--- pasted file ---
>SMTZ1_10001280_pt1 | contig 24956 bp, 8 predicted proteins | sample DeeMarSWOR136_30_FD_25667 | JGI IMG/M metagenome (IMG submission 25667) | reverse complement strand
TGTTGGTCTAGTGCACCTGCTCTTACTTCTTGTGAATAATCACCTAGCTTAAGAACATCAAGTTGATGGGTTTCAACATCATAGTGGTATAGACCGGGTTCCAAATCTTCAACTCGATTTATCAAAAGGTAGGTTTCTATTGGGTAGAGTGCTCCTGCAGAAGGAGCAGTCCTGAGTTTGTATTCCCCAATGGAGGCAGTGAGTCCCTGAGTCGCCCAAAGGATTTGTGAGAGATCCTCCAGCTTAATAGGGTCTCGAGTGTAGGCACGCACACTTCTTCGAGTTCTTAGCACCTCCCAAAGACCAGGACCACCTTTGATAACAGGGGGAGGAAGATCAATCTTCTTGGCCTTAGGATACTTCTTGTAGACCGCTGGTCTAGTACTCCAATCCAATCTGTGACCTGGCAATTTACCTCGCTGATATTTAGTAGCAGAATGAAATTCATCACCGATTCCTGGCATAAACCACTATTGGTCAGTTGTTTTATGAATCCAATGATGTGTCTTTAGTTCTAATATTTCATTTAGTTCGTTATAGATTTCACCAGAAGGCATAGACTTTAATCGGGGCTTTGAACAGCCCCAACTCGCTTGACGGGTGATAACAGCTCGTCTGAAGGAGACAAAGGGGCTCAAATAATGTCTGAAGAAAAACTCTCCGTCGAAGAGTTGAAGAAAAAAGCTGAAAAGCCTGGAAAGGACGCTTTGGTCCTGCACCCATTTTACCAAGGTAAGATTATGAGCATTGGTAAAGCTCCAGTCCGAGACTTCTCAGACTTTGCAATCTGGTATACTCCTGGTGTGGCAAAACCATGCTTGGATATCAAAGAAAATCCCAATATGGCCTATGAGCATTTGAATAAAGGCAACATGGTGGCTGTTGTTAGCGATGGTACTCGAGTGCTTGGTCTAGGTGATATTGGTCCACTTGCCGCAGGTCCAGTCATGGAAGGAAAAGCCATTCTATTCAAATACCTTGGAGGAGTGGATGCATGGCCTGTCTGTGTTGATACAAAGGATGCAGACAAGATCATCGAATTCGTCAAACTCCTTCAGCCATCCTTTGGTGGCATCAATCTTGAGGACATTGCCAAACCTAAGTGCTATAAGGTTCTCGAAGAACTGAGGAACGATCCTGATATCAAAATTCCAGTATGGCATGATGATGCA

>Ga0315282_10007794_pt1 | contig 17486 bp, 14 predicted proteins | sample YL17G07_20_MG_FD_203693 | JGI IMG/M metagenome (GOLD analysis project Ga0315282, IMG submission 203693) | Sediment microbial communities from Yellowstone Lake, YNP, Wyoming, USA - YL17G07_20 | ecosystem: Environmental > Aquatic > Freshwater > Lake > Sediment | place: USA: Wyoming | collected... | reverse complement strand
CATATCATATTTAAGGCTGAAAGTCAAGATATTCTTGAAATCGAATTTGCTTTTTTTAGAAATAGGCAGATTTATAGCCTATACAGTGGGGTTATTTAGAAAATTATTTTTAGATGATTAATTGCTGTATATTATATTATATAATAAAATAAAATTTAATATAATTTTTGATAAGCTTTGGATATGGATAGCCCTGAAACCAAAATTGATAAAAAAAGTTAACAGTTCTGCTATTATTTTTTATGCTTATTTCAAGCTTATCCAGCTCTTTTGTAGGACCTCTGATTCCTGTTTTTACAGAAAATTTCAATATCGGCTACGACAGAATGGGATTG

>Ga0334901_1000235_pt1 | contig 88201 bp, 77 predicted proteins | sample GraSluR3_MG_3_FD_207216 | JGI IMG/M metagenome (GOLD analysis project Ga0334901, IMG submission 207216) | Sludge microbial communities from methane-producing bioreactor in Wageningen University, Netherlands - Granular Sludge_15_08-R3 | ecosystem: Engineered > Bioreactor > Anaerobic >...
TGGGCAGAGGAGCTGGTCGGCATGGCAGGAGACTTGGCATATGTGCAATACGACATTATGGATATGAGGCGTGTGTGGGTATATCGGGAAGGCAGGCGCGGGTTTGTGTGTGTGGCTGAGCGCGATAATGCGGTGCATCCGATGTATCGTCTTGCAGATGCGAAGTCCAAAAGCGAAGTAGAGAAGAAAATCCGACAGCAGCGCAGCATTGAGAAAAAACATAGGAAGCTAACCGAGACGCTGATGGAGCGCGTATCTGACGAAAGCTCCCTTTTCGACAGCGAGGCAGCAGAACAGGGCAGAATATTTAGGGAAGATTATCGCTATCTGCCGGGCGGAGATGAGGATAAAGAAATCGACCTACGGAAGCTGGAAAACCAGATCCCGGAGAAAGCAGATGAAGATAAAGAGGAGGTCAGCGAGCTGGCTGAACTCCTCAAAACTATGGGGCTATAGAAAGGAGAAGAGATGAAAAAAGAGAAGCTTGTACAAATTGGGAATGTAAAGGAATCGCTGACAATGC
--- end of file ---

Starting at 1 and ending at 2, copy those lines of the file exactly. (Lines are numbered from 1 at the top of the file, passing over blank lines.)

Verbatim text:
>SMTZ1_10001280_pt1 | contig 24956 bp, 8 predicted proteins | sample DeeMarSWOR136_30_FD_25667 | JGI IMG/M metagenome (IMG submission 25667) | reverse complement strand
TGTTGGTCTAGTGCACCTGCTCTTACTTCTTGTGAATAATCACCTAGCTTAAGAACATCAAGTTGATGGGTTTCAACATCATAGTGGTATAGACCGGGTTCCAAATCTTCAACTCGATTTATCAAAAGGTAGGTTTCTATTGGGTAGAGTGCTCCTGCAGAAGGAGCAGTCCTGAGTTTGTATTCCCCAATGGAGGCAGTGAGTCCCTGAGTCGCCCAAAGGATTTGTGAGAGATCCTCCAGCTTAATAGGGTCTCGAGTGTAGGCACGCACACTTCTTCGAGTTCTTAGCACCTCCCAAAGACCAGGACCACCTTTGATAACAGGGGGAGGAAGATCAATCTTCTTGGCCTTAGGATACTTCTTGTAGACCGCTGGTCTAGTACTCCAATCCAATCTGTGACCTGGCAATTTACCTCGCTGATATTTAGTAGCAGAATGAAATTCATCACCGATTCCTGGCATAAACCACTATTGGTCAGTTGTTTTATGAATCCAATGATGTGTCTTTAGTTCTAATATTTCATTTAGTTCGTTATAGATTTCACCAGAAGGCATAGACTTTAATCGGGGCTTTGAACAGCCCCAACTCGCTTGACGGGTGATAACAGCTCGTCTGAAGGAGACAAAGGGGCTCAAATAATGTCTGAAGAAAAACTCTCCGTCGAAGAGTTGAAGAAAAAAGCTGAAAAGCCTGGAAAGGACGCTTTGGTCCTGCACCCATTTTACCAAGGTAAGATTATGAGCATTGGTAAAGCTCCAGTCCGAGACTTCTCAGACTTTGCAATCTGGTATACTCCTGGTGTGGCAAAACCATGCTTGGATATCAAAGAAAATCCCAATATGGCCTATGAGCATTTGAATAAAGGCAACATGGTGGCTGTTGTTAGCGATGGTACTCGAGTGCTTGGTCTAGGTGATATTGGTCCACTTGCCGCAGGTCCAGTCATGGAAGGAAAAGCCATTCTATTCAAATACCTTGGAGGAGTGGATGCATGGCCTGTCTGTGTTGATACAAAGGATGCAGACAAGATCATCGAATTCGTCAAACTCCTTCAGCCATCCTTTGGTGGCATCAATCTTGAGGACATTGCCAAACCTAAGTGCTATAAGGTTCTCGAAGAACTGAGGAACGATCCTGATATCAAAATTCCAGTATGGCATGATGATGCA